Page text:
Caitlen Cameron [00:05:31] Yeah.
Anne de Coningh [00:05:31] So...
Caitlen Cameron [00:05:31] Did you, how did you guys maintain the garden, like when you couldn't meet? Did you guys...
Anne de Coningh [00:05:39] Well, we did because it was outside. We were still able to work and, I can't remember if I wore a mask or not. But, you know, it's mostly digging out weeds and pruning, that kind of thing. So, and we have a company that does the major pruning and mulching. We don't do that anymore. We used to. I'm glad. I'm glad we're not doing that again.
Caitlen Cameron [00:06:04] When did they stop doing that?
Anne de Coningh [00:06:07] It depends on who is the chair for the Cherry Tree Group... I'm trying to think who it is now... [paper rustling] It's Pat Agatisa. And I think she felt that it was just too much to be asking these old ladies to be spreading mulch, so.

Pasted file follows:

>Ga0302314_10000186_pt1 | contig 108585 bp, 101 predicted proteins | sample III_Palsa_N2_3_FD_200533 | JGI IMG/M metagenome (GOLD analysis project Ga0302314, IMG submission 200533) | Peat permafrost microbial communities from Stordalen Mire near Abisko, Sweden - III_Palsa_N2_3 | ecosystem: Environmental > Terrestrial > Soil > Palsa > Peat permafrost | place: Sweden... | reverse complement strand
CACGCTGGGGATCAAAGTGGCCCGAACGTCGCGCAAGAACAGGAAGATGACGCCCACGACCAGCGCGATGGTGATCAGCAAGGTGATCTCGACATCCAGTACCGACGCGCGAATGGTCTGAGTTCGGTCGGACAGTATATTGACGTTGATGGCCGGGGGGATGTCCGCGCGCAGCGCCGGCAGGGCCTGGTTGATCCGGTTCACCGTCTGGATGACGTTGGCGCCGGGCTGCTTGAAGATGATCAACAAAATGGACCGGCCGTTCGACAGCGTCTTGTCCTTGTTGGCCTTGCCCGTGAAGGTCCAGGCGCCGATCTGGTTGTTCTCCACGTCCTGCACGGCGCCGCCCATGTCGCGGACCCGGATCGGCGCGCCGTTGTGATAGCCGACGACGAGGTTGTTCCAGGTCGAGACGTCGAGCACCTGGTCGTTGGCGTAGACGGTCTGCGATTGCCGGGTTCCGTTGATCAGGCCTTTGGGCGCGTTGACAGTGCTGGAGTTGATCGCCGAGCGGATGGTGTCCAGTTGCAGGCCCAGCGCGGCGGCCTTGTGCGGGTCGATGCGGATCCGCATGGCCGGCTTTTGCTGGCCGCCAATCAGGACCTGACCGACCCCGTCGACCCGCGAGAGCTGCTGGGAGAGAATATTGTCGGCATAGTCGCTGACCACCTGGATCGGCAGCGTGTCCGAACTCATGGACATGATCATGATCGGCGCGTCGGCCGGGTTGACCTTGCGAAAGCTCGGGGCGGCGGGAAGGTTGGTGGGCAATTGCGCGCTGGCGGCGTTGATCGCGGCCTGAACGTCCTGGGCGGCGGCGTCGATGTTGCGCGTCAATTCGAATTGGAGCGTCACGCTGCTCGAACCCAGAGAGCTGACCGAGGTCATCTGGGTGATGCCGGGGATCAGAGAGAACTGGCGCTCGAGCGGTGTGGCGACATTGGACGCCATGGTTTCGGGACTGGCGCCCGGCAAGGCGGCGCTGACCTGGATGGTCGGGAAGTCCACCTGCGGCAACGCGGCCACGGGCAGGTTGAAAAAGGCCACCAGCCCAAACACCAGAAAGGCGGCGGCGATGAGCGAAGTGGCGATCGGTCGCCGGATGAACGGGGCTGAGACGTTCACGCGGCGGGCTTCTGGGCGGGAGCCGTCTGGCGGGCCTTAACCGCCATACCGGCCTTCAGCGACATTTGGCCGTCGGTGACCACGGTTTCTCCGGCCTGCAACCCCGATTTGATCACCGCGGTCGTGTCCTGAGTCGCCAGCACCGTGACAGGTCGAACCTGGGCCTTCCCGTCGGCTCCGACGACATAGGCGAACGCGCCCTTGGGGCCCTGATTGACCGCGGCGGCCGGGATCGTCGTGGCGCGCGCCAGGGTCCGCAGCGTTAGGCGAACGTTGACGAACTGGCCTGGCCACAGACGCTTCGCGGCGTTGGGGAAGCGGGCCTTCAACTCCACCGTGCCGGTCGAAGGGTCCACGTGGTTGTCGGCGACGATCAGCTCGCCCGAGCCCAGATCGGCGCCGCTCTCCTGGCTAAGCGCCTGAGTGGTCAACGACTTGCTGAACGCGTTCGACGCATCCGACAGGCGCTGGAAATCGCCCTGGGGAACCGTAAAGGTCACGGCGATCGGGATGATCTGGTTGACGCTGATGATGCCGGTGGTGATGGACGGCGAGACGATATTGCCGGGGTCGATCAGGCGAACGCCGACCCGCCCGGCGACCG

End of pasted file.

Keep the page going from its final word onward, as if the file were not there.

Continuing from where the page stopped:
Caitlen Cameron [00:06:31] Yeah. Well, it still looks beautiful, so, I mean, they're doing a good job.
Anne de Coningh [00:06:35] Have you seen it in bloom?
Caitlen Cameron [00:06:37] I missed the bloom by like a couple, like two weeks or...
Anne de Coningh [00:06:37] Mhm.
Caitlen Cameron [00:06:37] Something because I joined the group right after.
Anne de Coningh [00:06:44] Okay.
Caitlen Cameron [00:06:44] And I wanted to see it, and I've seen so many pictures, so I'm hoping to catch it next year...
Anne de Coningh [00:06:49] Yeah.
Caitlen Cameron [00:06:49] Which would be great.
Anne de Coningh [00:06:49] Yeah, well, it should be pretty in the fall too, some of those trees are meant to be attractive in the fall. They'll have brightly colored leaves.
Caitlen Cameron [00:06:56] Yeah, I visit it probably once a week, so...
Anne de Coningh [00:06:58] Oh, do you?
Caitlen Cameron [00:07:00] [laughs] Yeah.